@22twts in 10 yrs state Bars will have realized overregulation of social media failed & we’ll have one rule for all lawyer communication.
  14. @turkewitz You’re an active Web 2.0 participant. What specific impact on business, if any, have you see from your online activities?
    Does Blogging Bring Clients?http://bit.ly/9QJ74V @lancegodard#sm
  15. @lawbaron You review law schools on your site. What advice do you have for people going to law school today?
    @22Twts At times you may feel you are the dumbest in class. You are not. Well, technically someone has to be the dumbest. Maybe it is you.
    I encourage law students to enroll in your school’s clinic programs. It will give you a wonderful advantage.
  16. @popehat You’ve been blogging for a long time, on a very wide range of topics. What drives your blogging? Does it make you a better lawyer?
    @22twts I blog because I enjoy the community, particularly with my co-bloggers and regular commenters.
    Also, because it’s an opportunity to be creative, be more genuinely expressive, and be satisfyingly blunt. Can’t do that in a brief
    I suppose I do it because I don’t have the time or the guts to write a book. Plus, I just want attention.
    Does it make me a better lawyer? Well, I think it sharpens my writing and analytical skills, when done with care. Also…
    … it exposes me to issues that I might not otherwise read about. Sometimes those are useful in making creative arguments.
    Finally, it helps me meet very smart lawyers I can learn from. But no clients. I blog semi-anonymously, very much on purpose.
  17. @RickHorowitz What can society do to help kids like your client whose mental health issues land them in jail? More funding? Better training?
    @22twts I’ll drop everything to get to your unsolicited request for pro bono consultation as soon as I handle the stuff I wanted to do.
  18. @gideonstrumpet What would you say is the most difficult aspect of being a public defender?
    @22twts Lucky enough not to have the more popular PD problems: funding, excessive caseload, etc.
    Most difficult aspect, then, is fighting the presumption of guilt that most criminal defendants “enjoy”.
    Not content with answering that in 140 chars, I wrote a bit more: http://bit.ly/bi133Y
  19. @ScottGreenfield What’s the most significant challenge facing lawyers today? How is it changing the profession? Is there a fix?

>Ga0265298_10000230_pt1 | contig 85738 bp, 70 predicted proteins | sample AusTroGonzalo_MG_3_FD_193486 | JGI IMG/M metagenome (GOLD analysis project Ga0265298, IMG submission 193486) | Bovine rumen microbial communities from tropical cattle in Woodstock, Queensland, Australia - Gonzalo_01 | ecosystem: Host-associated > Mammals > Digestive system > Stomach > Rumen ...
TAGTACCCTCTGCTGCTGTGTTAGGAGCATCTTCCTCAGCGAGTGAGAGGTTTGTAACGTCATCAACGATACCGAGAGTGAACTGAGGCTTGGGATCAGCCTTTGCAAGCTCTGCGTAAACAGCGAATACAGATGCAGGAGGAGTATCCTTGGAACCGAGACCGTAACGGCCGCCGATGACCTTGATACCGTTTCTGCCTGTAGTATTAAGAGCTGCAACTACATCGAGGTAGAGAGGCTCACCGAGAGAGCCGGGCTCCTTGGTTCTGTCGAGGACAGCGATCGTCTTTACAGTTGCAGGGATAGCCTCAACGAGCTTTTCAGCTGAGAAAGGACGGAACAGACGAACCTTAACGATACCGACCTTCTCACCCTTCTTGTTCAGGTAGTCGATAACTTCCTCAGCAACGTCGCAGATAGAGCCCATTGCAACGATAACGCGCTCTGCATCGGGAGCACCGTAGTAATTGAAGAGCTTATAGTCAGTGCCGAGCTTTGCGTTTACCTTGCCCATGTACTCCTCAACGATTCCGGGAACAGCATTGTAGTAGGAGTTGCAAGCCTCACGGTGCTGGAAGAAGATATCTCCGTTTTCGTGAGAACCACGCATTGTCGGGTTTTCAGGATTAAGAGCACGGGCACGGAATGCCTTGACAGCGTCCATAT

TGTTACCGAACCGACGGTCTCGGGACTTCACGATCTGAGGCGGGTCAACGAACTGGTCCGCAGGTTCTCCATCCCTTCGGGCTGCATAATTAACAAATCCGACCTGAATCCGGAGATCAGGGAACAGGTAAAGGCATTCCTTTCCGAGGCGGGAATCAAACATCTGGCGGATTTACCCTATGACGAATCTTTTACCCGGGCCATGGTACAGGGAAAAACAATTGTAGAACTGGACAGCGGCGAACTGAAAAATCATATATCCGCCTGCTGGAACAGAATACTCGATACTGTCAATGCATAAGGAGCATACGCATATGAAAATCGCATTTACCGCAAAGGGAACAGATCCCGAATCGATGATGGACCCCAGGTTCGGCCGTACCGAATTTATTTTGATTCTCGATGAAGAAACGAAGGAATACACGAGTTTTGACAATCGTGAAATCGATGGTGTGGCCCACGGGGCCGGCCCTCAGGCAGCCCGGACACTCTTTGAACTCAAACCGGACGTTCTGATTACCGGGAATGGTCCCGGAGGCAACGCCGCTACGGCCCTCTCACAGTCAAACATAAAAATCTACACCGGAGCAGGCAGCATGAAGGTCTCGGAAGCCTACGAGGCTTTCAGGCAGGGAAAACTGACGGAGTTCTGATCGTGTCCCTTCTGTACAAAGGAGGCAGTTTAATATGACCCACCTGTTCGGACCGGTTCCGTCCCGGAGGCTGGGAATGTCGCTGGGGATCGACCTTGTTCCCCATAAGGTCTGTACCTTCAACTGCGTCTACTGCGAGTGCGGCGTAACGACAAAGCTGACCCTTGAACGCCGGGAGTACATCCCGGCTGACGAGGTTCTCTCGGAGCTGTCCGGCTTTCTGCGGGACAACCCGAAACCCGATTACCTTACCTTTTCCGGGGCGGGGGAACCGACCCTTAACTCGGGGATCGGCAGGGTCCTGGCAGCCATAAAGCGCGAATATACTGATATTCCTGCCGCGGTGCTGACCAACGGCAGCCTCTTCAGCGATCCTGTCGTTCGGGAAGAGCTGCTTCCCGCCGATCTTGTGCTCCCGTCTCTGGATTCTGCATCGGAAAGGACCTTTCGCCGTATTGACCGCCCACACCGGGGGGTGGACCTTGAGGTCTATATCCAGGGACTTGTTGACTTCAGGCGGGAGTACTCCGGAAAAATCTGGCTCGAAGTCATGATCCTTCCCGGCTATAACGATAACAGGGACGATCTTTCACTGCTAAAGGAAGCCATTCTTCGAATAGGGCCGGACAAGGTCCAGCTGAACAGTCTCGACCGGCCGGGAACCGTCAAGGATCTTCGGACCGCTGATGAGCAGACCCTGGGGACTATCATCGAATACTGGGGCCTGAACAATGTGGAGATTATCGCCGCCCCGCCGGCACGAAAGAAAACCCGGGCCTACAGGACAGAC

@22Twts Deal: Most significant problem is downward ethical spiral of marketing, putting lawyers in hotpants.
    Fix is backlash against scorched earth marketing, resurgence of dignity, integrity, excellence and honor.
    If enough lawyers stand up for professionalism, we can stop the race to the bottom and earn back the public’s respect.
    Lest we forget this vision of the future. http://bit.ly/1hcZKr
  20. @prutschi Tell us about one of the more significant client representations you’ve had. What was it about? Why was it important?
    @22twts I recently acted for a former NFL player (now runs a children’s charity) wrongly accused in a gun case. Reputation meant everything.
  21. @MarkWBennett The SCOTUS stay is clearly a win for Skinner, but what does mean for the rest of us? Why is it a “triumph of civil litigation”
    @22twts It’s a triumph of civil litigation because civil litigation achieved something in a criminal case that criminal litigation couldn’t.
    For the rest of us, Skinner’s stay is a reminder of the role of the Law of Requisite Variety in the practice of law.
  22. @stephkimbro You must meet many potential clients who worry about VLO security. What’s the one thing that convinces them to hire you?
    @22twts I let clients to my VLO know that their homepage uses same tech banks & govt. agencies use to encrypt & secure data.

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One Response to “22 Tweets from 22 Blawgs: Blawg Review #257”

  1. IP Down Under » Copyright, the Era of the Author and the Statute of Anne at Blawg Review #258 on June 23, 2011 3:14 am

    […] See here for a follow-up to Lance Goddard’s Blawg Review #257 at 22 Tweets, and tune in next week when Blawg Review #259 will be hosted at Legal Blog Watch. Blawg Review has information about next week’s host, and instructions how to get your blawg posts reviewed in upcoming issues. […]